The green-flowered lisianthus that bloomed this past weekend provided the starting point for my first vase. I think they look their prettiest as the buds first begin to open but that stage doesn't last long when temperatures are as warm as they've been of late. We benefited from unexpected morning fog for a few days last week but the afternoons were still toasty.
|I snapped this photo late Saturday afternoon when the flowers looked like rose buds|
|Hebe 'Purple Shamrock' (aka Veronica 'Purple Shamrock') forms the base of the arrangement|
|The top view shows off the native California aster, Symphyotrichum chilense. It spreads by rhizomes. The seller claimed it wasn't aggressive. I'd beg to differ.|
|Clockwise from the left, the vase contains: noID green-flowered Eustoma grandiflorum, E. 'Black Pearl', Hebe/Veronica 'Purple Shamrock', and Symphyotrichum chilense 'Purple Haze'|
Vase #2 includes lisianthus, dahlias and zinnias.
|Dahlia 'Otto's Thrill' continues to pump out big beautiful new blooms|
|Zinnia 'Queen Red Lime' decorates the back of this arrangement with a little help from pink lisianthus|
While most of my dahlias now have buds, nursery grown 'Otto's Thrill' is still the most prolific; however, 'Terracotta' produced its first bloom this week and, with the promise of more blooms to come, I cut it for a small vase. My recollection is that last year's blooms were large. I thought it was a dinnerplate variety but it's actually classified as a semi-cactus variety. Still, the blooms have a projected size of 4-5 inches and this first bloom is a relatively small 3 inches in diameter.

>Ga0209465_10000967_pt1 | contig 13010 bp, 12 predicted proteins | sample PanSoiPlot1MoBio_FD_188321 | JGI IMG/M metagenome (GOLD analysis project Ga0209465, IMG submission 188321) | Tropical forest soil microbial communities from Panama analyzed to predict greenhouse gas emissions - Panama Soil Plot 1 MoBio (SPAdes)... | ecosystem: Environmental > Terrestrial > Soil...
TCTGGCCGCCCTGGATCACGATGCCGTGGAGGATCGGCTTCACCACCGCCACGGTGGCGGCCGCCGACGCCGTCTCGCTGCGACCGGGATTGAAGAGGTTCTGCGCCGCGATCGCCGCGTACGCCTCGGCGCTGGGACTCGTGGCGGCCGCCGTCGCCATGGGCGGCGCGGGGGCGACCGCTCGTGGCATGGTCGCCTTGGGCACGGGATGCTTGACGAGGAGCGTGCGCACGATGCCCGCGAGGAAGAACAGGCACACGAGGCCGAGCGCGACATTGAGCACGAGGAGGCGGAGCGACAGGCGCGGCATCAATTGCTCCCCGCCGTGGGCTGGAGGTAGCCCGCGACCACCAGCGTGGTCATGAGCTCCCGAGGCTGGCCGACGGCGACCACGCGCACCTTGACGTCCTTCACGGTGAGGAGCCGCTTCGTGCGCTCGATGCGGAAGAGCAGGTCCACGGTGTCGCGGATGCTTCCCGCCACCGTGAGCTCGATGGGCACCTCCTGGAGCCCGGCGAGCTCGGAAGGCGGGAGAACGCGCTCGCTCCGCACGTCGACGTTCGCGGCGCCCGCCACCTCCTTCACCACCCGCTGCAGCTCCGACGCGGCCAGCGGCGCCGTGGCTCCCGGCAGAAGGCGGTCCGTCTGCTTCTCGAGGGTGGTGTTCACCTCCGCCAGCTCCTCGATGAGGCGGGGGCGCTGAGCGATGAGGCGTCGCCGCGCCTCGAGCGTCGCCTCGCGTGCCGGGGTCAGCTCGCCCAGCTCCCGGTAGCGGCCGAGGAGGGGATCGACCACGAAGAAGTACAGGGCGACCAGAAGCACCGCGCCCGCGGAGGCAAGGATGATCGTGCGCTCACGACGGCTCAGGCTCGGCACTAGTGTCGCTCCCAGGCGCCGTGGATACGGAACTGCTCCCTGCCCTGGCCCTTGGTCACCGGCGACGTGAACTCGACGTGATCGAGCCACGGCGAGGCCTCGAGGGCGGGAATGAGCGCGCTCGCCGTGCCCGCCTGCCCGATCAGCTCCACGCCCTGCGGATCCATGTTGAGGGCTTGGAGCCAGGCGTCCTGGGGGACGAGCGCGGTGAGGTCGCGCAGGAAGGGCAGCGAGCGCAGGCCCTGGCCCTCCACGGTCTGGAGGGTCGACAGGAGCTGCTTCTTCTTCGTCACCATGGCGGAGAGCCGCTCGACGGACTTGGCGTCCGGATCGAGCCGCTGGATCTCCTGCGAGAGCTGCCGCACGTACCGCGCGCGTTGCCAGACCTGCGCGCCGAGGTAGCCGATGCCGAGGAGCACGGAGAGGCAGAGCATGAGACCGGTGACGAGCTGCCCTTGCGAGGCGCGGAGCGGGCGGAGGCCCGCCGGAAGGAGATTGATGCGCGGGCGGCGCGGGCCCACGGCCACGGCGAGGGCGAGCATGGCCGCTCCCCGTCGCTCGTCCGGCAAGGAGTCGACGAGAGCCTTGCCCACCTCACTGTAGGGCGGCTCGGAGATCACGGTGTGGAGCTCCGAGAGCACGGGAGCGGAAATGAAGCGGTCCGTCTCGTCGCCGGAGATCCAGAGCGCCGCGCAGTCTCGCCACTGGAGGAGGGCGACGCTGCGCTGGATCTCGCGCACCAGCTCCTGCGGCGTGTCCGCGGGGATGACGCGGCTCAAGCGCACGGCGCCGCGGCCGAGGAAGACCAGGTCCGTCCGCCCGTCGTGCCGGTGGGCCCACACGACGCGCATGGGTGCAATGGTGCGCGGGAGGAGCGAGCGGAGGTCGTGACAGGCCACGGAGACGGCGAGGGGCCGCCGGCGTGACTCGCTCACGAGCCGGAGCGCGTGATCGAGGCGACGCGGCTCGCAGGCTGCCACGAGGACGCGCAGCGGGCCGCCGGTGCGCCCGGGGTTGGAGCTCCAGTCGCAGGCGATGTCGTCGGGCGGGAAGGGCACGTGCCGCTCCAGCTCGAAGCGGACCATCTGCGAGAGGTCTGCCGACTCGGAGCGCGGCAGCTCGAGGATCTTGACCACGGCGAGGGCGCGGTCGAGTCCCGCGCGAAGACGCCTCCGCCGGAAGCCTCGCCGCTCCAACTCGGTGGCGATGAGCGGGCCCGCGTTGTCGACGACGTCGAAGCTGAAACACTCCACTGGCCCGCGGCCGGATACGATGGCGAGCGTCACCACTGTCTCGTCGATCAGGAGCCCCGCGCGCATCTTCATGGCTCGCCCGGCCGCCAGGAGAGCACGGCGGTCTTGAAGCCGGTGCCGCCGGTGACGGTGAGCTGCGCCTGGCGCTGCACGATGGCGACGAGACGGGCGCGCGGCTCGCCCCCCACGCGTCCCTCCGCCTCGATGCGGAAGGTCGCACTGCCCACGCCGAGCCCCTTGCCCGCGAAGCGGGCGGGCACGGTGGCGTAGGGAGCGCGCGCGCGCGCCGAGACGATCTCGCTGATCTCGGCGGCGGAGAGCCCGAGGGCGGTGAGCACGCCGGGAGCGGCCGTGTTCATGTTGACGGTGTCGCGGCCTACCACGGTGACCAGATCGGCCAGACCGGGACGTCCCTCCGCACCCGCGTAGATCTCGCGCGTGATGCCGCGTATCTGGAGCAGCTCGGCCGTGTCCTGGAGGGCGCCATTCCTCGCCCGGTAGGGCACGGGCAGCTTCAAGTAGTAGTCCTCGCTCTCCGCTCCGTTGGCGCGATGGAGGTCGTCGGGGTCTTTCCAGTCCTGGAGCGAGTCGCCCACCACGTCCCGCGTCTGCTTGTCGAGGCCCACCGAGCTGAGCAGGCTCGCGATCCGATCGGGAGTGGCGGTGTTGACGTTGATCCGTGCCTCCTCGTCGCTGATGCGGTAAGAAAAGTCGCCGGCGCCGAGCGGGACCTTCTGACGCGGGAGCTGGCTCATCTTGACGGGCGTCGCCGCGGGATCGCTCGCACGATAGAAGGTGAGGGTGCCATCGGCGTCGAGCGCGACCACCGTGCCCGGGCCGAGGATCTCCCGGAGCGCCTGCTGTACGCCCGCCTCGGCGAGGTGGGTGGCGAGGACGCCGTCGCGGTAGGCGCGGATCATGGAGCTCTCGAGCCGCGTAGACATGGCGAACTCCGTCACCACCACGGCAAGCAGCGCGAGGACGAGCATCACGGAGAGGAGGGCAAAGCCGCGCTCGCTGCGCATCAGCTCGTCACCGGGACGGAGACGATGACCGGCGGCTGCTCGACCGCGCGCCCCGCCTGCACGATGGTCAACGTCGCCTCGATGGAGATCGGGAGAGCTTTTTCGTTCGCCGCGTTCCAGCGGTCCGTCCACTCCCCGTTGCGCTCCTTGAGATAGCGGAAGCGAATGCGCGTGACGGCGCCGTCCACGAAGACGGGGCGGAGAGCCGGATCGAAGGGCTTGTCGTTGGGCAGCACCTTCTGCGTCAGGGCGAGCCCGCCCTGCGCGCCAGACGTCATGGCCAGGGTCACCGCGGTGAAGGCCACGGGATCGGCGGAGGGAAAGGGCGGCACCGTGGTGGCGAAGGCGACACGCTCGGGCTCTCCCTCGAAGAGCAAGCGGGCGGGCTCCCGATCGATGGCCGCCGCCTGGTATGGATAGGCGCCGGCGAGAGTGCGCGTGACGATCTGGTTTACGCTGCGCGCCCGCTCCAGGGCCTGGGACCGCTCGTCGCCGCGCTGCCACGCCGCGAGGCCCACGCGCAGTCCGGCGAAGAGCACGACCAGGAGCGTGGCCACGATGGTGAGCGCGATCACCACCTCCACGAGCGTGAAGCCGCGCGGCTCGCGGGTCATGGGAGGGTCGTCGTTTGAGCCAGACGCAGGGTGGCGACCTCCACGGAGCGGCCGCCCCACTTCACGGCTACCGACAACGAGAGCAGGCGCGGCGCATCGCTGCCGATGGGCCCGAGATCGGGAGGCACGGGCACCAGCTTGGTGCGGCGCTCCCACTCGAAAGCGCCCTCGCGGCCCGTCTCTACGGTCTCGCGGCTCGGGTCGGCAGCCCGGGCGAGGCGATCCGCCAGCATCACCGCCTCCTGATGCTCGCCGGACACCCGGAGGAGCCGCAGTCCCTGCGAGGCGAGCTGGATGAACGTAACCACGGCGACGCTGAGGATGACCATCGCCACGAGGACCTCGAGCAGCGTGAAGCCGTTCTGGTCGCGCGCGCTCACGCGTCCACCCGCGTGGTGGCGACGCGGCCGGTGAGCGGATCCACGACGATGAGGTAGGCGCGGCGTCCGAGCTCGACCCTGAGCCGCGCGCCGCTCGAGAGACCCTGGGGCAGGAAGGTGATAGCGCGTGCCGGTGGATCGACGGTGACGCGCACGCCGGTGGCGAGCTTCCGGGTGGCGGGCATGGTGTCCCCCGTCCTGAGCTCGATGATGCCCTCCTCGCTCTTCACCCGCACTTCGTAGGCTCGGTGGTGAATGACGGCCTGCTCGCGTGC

|Front and back views of the small arrangement|
|This vase contains: Dahlia 'Terracotta', Leucadendron 'Safari Sunset', Prunus laurocerasus and, hidden behind the dahlia, a noID Zinnia elegans|
Visit Cathy at Rambling in the Garden to see what she and other IAVOM contributors have put together this week.
All material © 2012-2018 by Kris Peterson for Late to the Garden Party